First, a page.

Neck tension variation

MagnumManiac

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I use them for foulers.
I don’t do this with non-precision rounds I shoot.
If you anneal every firing, you should have already sorted your cases, so they should be consistent from case to case with neck tension.

Cheers.
 

CBH Australia

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When you’re seating bullets some bullets just seem to seat easier or harder than the rest. Do you do anything with these cartridges or just add them to the “pot” to go shoot?
Are these for expected to get target precision?

Long time reloader having done thousands of rounds on a single stage press.

Lately I am expanding my knowledge and trying a bit more equipment.

What you describe might still be hitting 1moa, so long as they are not loose,
.
I've had trouble with my new rifle not getting the result I would like.

I'm now going down the path of trying Lee Factory Crimp dies. There are various threads here. For a small cost they might firm up the grip on your necks. It's not neck tension as such but a simple fix that will see the projectile doesn't come loose or cause problems in the field.

If you are looking at precision , I don't have experience with annealing , but then there is neck turning and bushing dies that might help neck tension.

Annealing would help any load and case life but it probably requires a bit more outlay.
 

Mikecr

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When you’re seating bullets some bullets just seem to seat easier or harder than the rest. Do you do anything with these cartridges or just add them to the “pot” to go shoot?
It would be better to determine why, and fix that.

Seating force is frictional. In itself, variances hurt nothing other than causing a battle to hit desired seating depths (CBTO).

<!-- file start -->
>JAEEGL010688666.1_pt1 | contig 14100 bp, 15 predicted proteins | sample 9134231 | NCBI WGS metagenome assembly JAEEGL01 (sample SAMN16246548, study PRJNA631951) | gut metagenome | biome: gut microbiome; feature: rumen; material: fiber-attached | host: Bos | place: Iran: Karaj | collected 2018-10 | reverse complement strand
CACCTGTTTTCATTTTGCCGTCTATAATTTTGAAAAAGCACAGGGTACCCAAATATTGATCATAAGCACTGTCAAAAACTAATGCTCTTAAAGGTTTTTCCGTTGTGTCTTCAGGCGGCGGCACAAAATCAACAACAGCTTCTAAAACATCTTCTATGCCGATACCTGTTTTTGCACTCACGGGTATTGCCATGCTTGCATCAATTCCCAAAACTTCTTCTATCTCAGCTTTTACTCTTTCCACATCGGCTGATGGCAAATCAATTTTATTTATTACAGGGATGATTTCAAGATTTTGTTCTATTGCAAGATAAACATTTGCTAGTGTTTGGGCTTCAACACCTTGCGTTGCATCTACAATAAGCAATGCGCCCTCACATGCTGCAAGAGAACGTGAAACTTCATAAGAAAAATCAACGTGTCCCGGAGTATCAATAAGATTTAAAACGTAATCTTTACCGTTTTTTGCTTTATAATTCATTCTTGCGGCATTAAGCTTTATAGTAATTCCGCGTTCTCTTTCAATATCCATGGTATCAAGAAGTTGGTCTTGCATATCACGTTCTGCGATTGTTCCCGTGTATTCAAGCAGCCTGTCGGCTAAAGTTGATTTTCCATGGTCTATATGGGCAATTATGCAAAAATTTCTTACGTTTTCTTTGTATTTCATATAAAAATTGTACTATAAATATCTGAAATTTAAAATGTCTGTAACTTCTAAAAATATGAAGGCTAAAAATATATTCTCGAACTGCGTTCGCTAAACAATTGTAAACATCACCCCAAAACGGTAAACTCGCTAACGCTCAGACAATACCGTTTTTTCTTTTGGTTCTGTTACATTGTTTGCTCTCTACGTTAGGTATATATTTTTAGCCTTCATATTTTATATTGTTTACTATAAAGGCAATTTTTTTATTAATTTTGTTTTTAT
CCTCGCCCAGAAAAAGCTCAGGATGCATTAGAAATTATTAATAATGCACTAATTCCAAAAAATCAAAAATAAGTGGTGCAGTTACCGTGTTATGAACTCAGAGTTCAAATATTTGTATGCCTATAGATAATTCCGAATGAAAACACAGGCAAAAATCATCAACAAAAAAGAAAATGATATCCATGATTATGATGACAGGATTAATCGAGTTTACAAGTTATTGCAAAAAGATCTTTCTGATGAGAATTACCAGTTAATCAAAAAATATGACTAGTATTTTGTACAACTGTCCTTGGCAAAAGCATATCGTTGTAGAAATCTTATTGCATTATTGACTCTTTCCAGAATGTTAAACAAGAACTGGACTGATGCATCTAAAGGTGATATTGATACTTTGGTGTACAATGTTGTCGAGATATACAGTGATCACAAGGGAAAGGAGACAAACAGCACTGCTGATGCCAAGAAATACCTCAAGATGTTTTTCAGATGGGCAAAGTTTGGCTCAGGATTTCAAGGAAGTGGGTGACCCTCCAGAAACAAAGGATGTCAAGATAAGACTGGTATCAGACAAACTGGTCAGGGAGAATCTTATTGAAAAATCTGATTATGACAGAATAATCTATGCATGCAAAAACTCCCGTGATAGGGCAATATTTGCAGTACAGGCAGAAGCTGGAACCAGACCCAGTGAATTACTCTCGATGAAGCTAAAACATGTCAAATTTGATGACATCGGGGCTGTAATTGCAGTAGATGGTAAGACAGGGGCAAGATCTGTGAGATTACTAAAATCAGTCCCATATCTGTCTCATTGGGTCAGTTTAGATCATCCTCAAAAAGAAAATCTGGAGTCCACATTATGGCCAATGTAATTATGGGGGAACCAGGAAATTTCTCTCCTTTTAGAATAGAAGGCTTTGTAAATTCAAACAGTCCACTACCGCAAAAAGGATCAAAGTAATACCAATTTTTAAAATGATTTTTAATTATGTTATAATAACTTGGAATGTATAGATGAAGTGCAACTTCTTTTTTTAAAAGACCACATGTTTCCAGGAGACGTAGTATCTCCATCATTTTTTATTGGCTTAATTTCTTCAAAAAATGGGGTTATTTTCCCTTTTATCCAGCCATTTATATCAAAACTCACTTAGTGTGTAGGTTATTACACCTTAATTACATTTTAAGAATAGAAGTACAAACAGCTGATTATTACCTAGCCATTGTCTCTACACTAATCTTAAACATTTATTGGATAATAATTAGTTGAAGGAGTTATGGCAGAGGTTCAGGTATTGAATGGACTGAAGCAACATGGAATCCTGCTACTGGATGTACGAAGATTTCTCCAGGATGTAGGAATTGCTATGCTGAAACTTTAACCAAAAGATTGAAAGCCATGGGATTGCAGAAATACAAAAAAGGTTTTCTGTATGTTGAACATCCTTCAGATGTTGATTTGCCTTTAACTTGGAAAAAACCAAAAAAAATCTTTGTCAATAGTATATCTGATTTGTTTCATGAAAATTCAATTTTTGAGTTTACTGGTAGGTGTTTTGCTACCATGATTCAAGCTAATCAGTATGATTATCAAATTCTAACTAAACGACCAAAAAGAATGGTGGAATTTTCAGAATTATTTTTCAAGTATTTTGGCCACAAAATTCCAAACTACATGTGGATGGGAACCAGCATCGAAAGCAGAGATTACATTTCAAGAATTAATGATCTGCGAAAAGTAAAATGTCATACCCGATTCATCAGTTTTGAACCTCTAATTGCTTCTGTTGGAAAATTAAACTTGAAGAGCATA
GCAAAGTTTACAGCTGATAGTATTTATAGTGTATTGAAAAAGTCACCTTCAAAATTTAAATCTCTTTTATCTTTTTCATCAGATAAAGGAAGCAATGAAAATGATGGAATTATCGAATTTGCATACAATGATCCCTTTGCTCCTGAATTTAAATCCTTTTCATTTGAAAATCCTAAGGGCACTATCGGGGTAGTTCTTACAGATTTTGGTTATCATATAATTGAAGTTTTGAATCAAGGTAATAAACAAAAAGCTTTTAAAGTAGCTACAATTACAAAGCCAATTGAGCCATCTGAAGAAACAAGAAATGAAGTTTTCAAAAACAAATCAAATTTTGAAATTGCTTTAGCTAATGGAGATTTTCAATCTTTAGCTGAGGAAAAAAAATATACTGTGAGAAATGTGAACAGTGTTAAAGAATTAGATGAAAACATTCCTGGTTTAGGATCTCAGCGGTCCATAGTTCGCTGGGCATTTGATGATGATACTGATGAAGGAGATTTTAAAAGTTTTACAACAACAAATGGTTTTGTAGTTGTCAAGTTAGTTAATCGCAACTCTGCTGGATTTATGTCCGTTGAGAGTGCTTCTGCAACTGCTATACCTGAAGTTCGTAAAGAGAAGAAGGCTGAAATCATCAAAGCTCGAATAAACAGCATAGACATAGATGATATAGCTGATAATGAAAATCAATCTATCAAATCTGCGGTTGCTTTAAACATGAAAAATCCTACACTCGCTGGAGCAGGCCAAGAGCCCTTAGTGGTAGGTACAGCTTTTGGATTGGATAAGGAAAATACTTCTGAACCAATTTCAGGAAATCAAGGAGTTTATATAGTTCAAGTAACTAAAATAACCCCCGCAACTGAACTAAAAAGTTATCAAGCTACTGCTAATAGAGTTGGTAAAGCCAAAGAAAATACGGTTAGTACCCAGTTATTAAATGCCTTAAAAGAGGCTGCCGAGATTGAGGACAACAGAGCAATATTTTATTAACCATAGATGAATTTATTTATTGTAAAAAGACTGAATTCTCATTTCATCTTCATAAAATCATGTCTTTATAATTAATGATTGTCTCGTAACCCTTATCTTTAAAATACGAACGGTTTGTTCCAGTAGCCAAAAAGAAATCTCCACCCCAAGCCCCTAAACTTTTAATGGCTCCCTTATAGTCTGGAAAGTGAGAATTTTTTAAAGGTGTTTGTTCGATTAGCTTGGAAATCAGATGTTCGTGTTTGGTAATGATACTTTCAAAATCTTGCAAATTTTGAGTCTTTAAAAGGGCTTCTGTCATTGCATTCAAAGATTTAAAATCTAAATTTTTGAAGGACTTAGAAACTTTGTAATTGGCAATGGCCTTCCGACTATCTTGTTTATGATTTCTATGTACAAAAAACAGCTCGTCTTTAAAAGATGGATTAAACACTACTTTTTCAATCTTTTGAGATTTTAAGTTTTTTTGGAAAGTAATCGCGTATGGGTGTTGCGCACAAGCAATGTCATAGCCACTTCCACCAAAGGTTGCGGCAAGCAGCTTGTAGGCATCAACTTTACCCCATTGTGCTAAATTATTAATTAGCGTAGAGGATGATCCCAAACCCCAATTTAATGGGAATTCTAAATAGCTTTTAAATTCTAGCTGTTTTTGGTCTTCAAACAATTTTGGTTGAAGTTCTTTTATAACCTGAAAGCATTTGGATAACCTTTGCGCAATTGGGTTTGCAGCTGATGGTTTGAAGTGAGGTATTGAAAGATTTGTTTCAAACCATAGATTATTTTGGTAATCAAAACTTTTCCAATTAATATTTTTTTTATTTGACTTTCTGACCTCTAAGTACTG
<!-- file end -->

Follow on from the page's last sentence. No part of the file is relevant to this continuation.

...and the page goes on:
If you reduce seating force with a dry lube [in the neck/on the bullet], friction variance should be reduced to a point where you can detect neck tension variance (a smaller variance). With that, if tension variance is ugly, and your load likes lighter neck tension, you can reduce neck interference (as sized) and/or anneal necks. Be sure to load develop any tension changes though.
The best dry lube in this application is the carbon layer provided with shooting. Don't over clean that, or things only get worse.
 

BFD Guns

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I started wiping the bullets with Hornady One shot case lube before seating and its helped the seating force stay more consistent. Just use the leftover lube over sprayed on the loading block and wipe with fingers real quick just prior to seating.
 

QuietTexan

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When you’re seating bullets some bullets just seem to seat easier or harder than the rest.
It sounds like you're on the edge of a very deep rabbit hole... unless of course you're already down here, in which case welcome to the other side of the looking glass. If you don't want to jump in here, then yes just set the abnormal ones (be that hard or soft) aside and use as foulers, or intentionally shoot them together to see if this is something that shows up on your target.

If you want to jump in, I would suggest that you watch the entire AMP Press demo video in this link. I'm not saying you have to buy an AMP press, but because he uses an electronic sensor he can show a computer screen report that traces seating pressure. A K+M Force Pack does a similar thing, but it's harder to actually show in real time:
https://www.ampannealing.com/amp-pr...HnWhtOFR-Kqo74aKzYztdhPq9up0YvnkaAgaHEALw_wcB

Unless you are already doing several of things people holler "that's not necessary" about as reloading steps (turning, annealing, mandrel expanding, use a bushing/honed die, pin gauge your necks, arbor press and inline seating, use custom barrels, own your own reamer, etc) I'm not sure chasing this down is where to best spend your money, time, and energy to solve right now versus upgrading other parts of your process. But yes, variable seating pressure is real, it makes an impact on target, and can be quantified through a variety of measuring tools.
 

Ucsdryder

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It sounds like you're on the edge of a very deep rabbit hole... unless of course you're already down here, in which case welcome to the other side of the looking glass. If you don't want to jump in here, then yes just set the abnormal ones (be that hard or soft) aside and use as foulers, or intentionally shoot them together to see if this is something that shows up on your target.